The Los Angeles City Council approved a set of regulations for electric scooter companies during its Sept. 4 meeting.
The pilot program, to take effect in 120 days, limits the number of electric scooters that a company can leave within the city at 3,000. But that number can increase to 10,500 with a provision that allows an additional 2,500 scooters in “disadvantaged communities,” and another 5,000 in “disadvantaged communities in the San Fernando Valley.”
“We have to continue to embrace multimodal transportation that is efficient, that is emissions-free and is affordable,” Councilman Joe Buscaino, 15th District, said.
Residents have taken issue with the safety concerns the scooters, which users access with a smartphone app, have presented. Lime and Bird, the two companies behind the ubiquitous devices, advise riders not to ride on sidewalks, but many of them do anyway. Both companies offer free helmets, but most riders don’t wear any protection. The scooters can reach 15 mph, and pedestrians throughout the city have said they’ve narrowly avoided collisions with riders.
Representatives from Lime and Bird spoke during public comment, saying they’d continue to work with the city of Los Angeles on safety measures and other regulations. The Los Angeles Department of Transportation and the bureaus of Street Services and Sanitation will be monitoring the pilot program and collecting data to refine the city’s enforcement efforts.
“These rules are not perfect or final and they are going to need tweaking throughout the course of this pilot,” Councilman David Ryu, 4th District, said. “But they are also a springboard.”
Los Angeles nearly became the latest city to institute a ban on electric scooters after a motion by Councilman Paul Koretz, 5th District, in July. Koretz was absent during the council’s Sept. 4 meeting. As a member of the Transportation Committee, Koretz voted in favor of establishing regulations for existing electric scooter usage in June. But last month, upon issuing his motion, he called that vote “premature.” Over the summer, the councilman said he’s seen hundreds of riders illegally riding on the sidewalks, not wearing helmets and in some cases two or three riders on one scooter.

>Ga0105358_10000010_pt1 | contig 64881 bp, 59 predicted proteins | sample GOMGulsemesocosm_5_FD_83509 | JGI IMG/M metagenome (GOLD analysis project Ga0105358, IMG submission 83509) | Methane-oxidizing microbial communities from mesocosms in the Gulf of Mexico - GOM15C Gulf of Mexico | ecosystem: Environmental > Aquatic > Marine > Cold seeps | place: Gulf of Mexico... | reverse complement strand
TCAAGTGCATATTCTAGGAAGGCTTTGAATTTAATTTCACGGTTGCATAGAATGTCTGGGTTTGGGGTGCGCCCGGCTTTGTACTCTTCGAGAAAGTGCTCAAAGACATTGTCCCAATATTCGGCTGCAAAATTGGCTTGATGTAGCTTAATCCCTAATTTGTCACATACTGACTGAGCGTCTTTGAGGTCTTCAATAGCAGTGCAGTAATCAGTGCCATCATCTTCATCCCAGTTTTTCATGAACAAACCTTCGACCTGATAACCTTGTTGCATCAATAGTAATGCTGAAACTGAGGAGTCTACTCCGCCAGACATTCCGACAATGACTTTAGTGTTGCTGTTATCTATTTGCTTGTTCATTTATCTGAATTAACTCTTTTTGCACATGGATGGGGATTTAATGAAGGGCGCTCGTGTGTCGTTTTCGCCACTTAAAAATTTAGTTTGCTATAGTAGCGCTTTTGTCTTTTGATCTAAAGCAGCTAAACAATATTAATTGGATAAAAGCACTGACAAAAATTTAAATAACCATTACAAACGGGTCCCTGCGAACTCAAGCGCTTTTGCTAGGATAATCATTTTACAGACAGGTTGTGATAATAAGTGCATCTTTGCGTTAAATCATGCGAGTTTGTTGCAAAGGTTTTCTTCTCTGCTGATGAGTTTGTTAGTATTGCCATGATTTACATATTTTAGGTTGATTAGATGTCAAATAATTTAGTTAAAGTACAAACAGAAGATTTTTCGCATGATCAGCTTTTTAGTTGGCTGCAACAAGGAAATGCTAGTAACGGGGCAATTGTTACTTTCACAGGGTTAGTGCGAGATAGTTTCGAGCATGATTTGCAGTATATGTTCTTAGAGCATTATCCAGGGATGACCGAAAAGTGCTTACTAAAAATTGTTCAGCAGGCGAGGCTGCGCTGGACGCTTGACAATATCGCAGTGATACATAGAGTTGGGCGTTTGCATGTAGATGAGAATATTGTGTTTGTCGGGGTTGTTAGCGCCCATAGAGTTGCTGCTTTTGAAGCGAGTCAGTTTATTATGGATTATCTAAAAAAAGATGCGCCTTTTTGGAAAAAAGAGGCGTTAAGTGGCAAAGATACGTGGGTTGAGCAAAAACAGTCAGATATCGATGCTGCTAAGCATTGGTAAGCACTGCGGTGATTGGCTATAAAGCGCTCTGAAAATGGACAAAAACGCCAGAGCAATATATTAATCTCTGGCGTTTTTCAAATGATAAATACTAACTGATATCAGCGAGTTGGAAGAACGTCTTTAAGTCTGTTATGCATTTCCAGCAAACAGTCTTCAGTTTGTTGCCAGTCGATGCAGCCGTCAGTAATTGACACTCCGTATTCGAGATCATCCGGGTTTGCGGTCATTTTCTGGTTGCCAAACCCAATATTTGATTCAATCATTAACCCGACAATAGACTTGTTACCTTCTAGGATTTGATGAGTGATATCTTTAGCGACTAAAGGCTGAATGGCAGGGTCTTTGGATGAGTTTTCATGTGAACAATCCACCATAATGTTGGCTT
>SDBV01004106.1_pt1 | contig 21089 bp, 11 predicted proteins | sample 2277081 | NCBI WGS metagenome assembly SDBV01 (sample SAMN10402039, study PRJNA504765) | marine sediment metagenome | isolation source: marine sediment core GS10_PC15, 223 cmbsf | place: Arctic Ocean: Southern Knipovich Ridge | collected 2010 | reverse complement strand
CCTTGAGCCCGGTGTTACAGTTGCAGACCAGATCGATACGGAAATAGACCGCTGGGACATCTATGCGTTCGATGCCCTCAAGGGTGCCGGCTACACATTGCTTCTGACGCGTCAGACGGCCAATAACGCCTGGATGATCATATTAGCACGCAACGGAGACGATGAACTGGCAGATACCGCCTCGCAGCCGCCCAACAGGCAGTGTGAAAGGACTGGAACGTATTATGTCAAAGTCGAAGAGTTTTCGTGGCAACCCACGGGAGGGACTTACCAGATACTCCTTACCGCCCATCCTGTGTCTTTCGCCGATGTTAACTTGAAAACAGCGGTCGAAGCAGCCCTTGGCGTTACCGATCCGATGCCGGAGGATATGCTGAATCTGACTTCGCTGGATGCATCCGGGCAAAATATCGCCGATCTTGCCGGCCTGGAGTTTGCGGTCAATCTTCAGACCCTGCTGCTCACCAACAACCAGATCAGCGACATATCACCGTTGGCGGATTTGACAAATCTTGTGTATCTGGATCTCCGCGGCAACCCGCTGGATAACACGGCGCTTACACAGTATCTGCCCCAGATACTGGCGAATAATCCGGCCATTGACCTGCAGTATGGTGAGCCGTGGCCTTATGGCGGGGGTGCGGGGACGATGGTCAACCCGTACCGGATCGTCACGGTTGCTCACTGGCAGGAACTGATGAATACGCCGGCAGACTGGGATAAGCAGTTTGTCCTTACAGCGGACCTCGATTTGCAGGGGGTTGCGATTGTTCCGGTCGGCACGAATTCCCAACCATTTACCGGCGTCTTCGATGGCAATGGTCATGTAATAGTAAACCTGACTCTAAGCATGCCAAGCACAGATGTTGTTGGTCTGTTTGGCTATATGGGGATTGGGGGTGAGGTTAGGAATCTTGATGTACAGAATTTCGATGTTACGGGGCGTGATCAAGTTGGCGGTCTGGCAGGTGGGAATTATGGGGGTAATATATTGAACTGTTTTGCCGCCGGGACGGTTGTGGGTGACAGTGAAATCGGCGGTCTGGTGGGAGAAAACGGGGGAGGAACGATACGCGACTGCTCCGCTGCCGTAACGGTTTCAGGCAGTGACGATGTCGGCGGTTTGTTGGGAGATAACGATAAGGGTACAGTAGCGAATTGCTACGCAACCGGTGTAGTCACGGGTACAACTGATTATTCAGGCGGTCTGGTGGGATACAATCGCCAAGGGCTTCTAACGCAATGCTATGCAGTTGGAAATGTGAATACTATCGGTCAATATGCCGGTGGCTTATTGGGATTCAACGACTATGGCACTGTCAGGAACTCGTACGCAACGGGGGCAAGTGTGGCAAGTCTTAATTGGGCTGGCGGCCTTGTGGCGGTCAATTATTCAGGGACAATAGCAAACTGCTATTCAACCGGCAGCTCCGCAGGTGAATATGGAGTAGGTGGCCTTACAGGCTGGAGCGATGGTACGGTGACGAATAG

With similar concerns about safety, the West Hollywood City Council implemented a ban that fines scooter companies for scooters left within its borders, but doesn’t penalize riders. In Beverly Hills, an urgency ordinance adopted by the City Council subjects scooter companies and riders to citations.
The Santa Monica City Council voted in June to start a 16-month pilot program that allows for continued usage of electric scooters. Culver City has agreed to allow Bird and Lime to operate within the city for a six-month trial period as the city collects data and feedback for a long-term plan.
Councilman Mike Bonin, 11th District, has long supported improved transportation options, and the scooters have been especially popular in his district, which includes Venice Beach.
“We need smart regulations for dockless scooters, not a total ban,” Bonin said in a statement last month. “Scooters are a popular, convenient zero emission form of transportation. If we are serious about combatting climate change, cutting emissions, or reducing gridlock, we need to put our mobility where our mouth is.”
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